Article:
Spencer has a lot of the same problems as Lisey’s Story, Larraín’s eight-hour Stephen King adaptation that aired to little notice on Apple TV+ this past summer. He’s a filmmaker who thinks in bold, often abstract images and concepts that don’t always sit well alongside conventionally scripted scenes. I liked the movie a lot until I didn’t anymore.” – WBUR’s The ARTery, 11/04/2021

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“Dismissed in some circles as a Spanish spin on Girls, the filmmaking has such a wispy, gossamer touch it’s easy to miss how much she’s getting at here in the guise of a breezy confection. Only in the fiendishly clever closing credits do you realize the deep denial diagnosed in El Planeta is suffered not just by these two characters, but also the modern world.” – North Shore Movies, 11/04/2021

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“A film about mourning, but in an especially British, stiff upper lip fashion. As in the original movie, which dealt with the ravages of addiction in an almost oblique, muted mode, the roiling emotions are kept close to the vest. Hogg again employs an eggshell color palette and elliptical edits. The surfaces are placid, beneath them lies turmoil.” – North Shore Movies, 11/04/2021

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“It’s the mortifying prepubescence of Wright’s worldview that gets under my skin. The guy is my age but his films still feel like a kid playing with action figures. It’s a cinema for collectors: the movies are like Mondo limited edition posters of themselves, designed to be ranked on Letterboxd lists and parsed on Reddit threads for clever references to earlier, better films.” – North Shore Movies, 10/28/2021

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“Villeneuve’s adaptation of Frank Herbert’s 1965 sci-fi eco-fable is a gargantuan spectacle, pummeling viewers with visual splendor and a sound mix that feels like an assault. It’s as massive a movie as you’re going to see this year and possibly the next. I’m talking huge. You don’t watch Dune so much as you surrender to it. At least I did, quite happily.” – WBUR’s The ARTery, 10/21/2021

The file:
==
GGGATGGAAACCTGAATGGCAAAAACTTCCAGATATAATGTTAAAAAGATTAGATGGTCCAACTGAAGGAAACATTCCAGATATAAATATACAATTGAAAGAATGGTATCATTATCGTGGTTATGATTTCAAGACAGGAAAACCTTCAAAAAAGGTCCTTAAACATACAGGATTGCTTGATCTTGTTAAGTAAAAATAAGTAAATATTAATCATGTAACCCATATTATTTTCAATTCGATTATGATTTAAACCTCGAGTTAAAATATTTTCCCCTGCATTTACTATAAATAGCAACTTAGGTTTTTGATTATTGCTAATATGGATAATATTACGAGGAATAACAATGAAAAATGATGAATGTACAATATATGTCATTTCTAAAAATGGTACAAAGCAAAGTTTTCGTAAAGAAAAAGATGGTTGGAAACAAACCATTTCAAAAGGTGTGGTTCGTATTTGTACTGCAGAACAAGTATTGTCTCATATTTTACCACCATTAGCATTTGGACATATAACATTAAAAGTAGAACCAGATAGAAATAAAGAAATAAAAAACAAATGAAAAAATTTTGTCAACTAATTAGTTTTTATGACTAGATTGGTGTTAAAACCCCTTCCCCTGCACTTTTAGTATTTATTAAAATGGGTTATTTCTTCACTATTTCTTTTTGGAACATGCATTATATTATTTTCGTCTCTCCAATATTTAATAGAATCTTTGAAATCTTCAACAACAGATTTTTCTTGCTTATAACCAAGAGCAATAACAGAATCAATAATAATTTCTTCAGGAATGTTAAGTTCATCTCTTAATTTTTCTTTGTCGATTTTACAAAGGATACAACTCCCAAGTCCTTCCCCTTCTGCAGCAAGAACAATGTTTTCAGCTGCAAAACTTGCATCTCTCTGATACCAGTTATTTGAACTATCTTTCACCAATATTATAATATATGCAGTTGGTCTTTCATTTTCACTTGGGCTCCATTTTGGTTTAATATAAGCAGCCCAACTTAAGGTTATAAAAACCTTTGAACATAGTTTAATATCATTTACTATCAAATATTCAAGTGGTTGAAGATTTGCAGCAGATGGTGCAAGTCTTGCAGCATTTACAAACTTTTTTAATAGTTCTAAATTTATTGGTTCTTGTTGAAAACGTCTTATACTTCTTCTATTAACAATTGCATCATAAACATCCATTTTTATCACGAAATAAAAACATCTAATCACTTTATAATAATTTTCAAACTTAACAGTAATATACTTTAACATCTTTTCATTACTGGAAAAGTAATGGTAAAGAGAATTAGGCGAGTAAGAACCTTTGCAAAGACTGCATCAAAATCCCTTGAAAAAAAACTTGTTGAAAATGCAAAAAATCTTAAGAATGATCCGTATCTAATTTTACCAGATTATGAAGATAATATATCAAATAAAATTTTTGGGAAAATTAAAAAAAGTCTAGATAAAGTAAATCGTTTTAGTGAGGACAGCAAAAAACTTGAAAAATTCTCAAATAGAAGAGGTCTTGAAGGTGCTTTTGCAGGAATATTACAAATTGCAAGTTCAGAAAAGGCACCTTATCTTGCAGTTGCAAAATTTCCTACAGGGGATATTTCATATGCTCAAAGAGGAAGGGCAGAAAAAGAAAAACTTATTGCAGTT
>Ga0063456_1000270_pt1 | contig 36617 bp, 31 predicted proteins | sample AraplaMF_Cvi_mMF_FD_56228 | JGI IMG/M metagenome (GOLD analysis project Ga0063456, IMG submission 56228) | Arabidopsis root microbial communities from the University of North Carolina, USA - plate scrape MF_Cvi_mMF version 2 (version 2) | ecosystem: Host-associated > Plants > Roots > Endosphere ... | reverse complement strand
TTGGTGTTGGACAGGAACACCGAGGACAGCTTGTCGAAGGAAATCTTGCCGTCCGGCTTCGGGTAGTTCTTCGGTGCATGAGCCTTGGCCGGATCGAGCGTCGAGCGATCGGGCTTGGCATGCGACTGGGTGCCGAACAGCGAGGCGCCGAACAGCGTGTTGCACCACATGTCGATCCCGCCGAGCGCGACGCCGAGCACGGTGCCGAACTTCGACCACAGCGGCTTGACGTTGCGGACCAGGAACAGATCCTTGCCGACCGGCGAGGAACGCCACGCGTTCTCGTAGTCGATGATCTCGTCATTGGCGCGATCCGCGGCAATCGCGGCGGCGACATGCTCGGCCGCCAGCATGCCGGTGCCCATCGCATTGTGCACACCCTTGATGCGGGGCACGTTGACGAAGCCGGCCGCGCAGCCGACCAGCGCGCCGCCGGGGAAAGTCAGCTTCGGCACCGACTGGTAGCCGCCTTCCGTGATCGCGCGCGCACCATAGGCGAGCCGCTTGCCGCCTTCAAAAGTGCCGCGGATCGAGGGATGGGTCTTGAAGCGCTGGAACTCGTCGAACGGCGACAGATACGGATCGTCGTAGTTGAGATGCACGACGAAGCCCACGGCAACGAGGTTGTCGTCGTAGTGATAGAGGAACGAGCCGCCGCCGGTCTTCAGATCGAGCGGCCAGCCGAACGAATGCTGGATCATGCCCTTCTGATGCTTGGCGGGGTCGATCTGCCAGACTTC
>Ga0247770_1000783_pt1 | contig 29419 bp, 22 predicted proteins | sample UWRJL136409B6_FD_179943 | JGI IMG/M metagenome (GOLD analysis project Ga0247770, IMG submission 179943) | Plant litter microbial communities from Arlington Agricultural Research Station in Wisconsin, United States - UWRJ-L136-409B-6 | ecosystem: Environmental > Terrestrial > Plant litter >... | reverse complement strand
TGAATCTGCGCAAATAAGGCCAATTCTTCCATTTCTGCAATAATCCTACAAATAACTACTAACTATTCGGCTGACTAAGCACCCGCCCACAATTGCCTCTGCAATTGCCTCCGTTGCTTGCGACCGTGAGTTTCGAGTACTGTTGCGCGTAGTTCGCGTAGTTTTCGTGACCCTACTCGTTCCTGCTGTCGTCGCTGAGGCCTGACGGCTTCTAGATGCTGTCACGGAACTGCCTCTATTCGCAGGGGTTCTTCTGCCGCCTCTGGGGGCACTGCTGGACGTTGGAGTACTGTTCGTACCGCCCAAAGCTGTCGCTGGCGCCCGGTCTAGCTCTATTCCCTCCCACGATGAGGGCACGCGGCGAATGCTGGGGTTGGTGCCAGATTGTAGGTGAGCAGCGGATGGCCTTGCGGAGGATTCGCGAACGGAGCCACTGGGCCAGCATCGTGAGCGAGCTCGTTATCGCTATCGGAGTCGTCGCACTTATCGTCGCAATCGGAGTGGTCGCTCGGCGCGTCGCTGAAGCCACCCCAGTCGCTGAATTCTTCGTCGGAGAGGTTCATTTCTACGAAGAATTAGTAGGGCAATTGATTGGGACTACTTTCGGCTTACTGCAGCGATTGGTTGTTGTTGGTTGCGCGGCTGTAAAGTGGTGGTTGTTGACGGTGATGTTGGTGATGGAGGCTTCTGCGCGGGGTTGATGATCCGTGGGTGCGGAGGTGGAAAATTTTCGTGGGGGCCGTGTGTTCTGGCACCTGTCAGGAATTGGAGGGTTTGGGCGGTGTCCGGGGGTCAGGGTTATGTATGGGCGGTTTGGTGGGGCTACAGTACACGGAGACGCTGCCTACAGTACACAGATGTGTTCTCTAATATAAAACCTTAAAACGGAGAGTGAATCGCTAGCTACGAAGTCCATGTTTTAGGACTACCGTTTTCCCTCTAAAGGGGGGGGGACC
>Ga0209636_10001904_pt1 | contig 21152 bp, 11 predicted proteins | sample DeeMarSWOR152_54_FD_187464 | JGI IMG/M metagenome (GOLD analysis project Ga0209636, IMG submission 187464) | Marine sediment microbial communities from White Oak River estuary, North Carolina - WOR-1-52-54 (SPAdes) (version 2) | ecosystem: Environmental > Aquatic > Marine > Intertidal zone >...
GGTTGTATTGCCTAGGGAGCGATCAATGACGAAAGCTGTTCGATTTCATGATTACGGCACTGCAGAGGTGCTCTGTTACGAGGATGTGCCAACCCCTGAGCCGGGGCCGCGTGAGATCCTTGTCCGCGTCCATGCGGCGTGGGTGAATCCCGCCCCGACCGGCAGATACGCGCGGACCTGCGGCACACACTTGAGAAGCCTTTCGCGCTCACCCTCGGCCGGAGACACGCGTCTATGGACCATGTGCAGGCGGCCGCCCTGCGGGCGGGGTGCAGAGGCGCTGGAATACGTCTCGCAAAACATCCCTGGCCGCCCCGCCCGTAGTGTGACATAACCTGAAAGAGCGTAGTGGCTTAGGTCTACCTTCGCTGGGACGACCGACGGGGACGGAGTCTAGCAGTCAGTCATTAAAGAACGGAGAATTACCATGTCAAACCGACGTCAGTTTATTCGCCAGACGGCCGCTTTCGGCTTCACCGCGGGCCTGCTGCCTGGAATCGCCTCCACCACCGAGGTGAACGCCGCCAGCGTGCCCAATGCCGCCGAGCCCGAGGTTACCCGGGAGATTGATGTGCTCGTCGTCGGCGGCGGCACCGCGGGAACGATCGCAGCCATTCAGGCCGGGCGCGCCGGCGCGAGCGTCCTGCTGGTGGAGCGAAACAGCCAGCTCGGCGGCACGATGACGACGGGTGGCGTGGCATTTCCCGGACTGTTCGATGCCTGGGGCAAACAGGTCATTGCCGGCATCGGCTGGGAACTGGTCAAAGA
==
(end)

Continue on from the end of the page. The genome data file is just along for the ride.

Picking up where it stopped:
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“A tribute not to the legendary filmmaker’s techniques but to his restless, questioning spirit, unafraid to dive into the messy overlap between art and life. Yet this is a much kinder, gentler film than any by Bergman, taking a moment to champion the virtues of Sweden’s other chief export ABBA, before ultimately finding a little serenity in the silence.” – North Shore Movies, 10/15/2021

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“There’s an agreeably rambling, ragtag energy that when it’s cooking has the sidewinding appeal of an old country tune, packed with colorful characters and a lot of stuff happening that stubbornly refuses to rise to the level of story. It only gets into trouble when Corsbie runs out of verses to Snider’s song and attempts to impose a plot on the proceedings.” – North Shore Movies, 10/14/2021

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“The best Bond since Craig’s initial outing in Casino Royale, and the first since the character’s 2006 re-introduction to remember that these films are supposed to be funny. Thanks presumably to a well-publicized dialogue polish by Fleabag writer Phoebe Waller-Bridge, No Time To Die is full of punchy, prickly banter and has a refreshing silly streak.” – WBUR’s The ARTery, 10/07/2021

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“I’m not sure Lamb is ultimately about much beyond atmosphere and arresting visuals, but this hypnotic little whatzit from Reykjavik gets a lot of mileage out of a central visual gimmick so sublime it carries the film over a lot of dead air. Is the image of a baby sheep dressed in people clothes enough to sustain an entire movie? The answer might surprise ewe.” – North Shore Movies, 10/07/2021

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“An anti-nostalgia nostalgia trip, it’s a knotty character study about insular tribes, empty gestures and performative macho rituals full of sound and fury, signifying nothing. No storyteller delights in the subversive anticlimax quite like David Chase, and I worry that this excellent film will be judged against audience expectations it has no interest in fulfilling.” – WBUR’s The ARTery, 09/30/2021

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